THE CLASH'S WHITE RIOT tour – the package that took punk properly to provinces in May 1977 – was nearly over before it began, explains Pat Gilbert in the new issue of MOJO magazine. Clash roadie Steve Connolly had only just finished painting the group’s backline bright pink when the lorry came to pick it all up. The amps, speakers and flight cases were still dripping wet.
“It was an absolute shambles,” recalls Clash drum tech and handyman Barry ‘Baker’ Auguste, who has never before spoken publicly about his seven years working with The Clash. “We’re going out on this huge tour, and we can’t put the [protective] covers on the equipment because the paint isn’t dry. We get to the venue and the speakers are damaged and have to be repaired, all the grilles have to be screwed back on… It was complete chaos before it even started.”
In MOJO 285 – in UK stores now – Pat Gilbert covers the legendary tour that took The Clash, plus support acts The Jam, Slits, Buzzcocks, Subway Sect and The Prefects to all corners of the UK, plus the very real riots, love rivalry and random roughhousing that ensued.
Guitarist Mick Jones sustained a black eye after a confrontation with on-off girlfriend, The Slits’ Viv Albertine and her Subway Sect beau, Rob Symmons, but that paled next to the anarchy that took hold at the Rainbow Theatre in Finsbury Park, which saw crowds rip up seats and lob them at the stage.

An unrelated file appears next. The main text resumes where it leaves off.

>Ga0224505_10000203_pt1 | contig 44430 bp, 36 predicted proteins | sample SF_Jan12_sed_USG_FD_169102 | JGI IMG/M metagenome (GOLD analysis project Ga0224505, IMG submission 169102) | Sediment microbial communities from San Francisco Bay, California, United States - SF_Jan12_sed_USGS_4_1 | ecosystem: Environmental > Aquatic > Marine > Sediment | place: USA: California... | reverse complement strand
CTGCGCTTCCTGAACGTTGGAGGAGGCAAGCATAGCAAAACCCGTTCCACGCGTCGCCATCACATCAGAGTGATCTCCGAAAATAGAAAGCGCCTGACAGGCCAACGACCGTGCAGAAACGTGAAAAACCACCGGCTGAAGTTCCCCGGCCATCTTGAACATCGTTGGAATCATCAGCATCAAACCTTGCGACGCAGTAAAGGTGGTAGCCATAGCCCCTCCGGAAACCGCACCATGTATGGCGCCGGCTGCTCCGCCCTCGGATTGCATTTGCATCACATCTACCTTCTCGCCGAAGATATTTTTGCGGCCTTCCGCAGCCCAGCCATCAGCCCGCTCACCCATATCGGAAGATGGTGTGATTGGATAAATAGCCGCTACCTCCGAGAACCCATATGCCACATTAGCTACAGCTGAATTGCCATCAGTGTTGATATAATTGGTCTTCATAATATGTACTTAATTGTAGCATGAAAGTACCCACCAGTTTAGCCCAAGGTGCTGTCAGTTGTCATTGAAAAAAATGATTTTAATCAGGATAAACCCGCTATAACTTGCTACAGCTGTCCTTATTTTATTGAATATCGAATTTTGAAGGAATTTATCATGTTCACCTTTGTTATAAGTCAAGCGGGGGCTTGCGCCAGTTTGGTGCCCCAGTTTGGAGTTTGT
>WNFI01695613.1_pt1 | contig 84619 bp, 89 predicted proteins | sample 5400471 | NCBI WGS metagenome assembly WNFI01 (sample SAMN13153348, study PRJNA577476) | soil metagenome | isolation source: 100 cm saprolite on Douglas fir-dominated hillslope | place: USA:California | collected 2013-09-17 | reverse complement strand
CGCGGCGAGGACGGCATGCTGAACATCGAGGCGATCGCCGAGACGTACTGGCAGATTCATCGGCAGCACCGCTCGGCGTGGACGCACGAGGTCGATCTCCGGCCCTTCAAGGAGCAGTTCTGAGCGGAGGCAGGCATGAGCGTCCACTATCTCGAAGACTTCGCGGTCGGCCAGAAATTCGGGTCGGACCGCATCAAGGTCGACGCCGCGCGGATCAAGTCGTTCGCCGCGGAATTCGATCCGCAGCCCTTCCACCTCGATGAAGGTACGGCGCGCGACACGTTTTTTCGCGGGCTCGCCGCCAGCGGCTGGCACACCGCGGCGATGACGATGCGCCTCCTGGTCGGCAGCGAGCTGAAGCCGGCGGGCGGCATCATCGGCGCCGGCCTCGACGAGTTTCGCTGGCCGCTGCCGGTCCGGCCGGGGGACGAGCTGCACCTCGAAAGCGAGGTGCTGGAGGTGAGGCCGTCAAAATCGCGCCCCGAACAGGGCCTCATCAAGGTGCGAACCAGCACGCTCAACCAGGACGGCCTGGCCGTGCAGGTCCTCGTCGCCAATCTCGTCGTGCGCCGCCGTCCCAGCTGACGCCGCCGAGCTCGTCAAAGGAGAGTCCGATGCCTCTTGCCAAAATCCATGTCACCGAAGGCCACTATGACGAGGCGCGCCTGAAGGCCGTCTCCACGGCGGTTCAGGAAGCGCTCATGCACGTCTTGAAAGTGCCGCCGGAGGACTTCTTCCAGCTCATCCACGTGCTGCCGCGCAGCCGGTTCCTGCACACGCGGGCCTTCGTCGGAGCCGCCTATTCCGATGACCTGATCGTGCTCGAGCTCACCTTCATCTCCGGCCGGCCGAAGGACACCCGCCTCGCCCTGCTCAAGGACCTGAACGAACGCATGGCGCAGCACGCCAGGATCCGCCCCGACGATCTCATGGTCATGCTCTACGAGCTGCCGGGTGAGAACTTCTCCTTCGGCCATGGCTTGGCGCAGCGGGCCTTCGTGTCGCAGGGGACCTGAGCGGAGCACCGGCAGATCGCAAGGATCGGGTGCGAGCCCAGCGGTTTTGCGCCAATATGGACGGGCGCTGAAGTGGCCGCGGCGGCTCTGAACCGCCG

MOJO’s Gilbert probes such legends as the tour’s notorious financial chaos, and the various explanations that have arisen for The Jam’s sacking/retirement from the fray.
“The Jam left because they thought they should be headlining the show.”
“The Jam left because they thought they should be headlining the show,” reckons Auguste. “[Clash bassist] Paul [Simonon] was constantly taking the piss out of them. We all thought they were a mockery. Their dad [manager John Weller] would come into the dressing room and start bossing everyone around. In the end, he said they wanted more money. But Joe [Strummer] in particular felt they weren’t right for the tour. Joe and Paul [Weller] later became good friends, but then there was a lot of animosity.”
It’s no wonder newbie Clash drummer Topper Headon started to ask what he’d let himself in for.”
“I remember thinking, Shall I just get up and do a runner?” he says. “It was totally new to me. I was scared.”
Accompanying Pat Gilbert’s riotous Clash piece in the latest MOJO magazine, we have Jimi Hendrix: His Revolution In 27 Songs; Roger Waters picking another fight; Dan Auerbach on life in The Black Keys and beyond. Plus: The Selecter, U2, Father John Misty, Depeche Mode, Steve Earle, Radiohead, Warren Zevon, Scott Walker, The National, Dylan in ’63, MC5 in jail, Ride, Chris Cornell, Gregg Allman, Saxa, and more.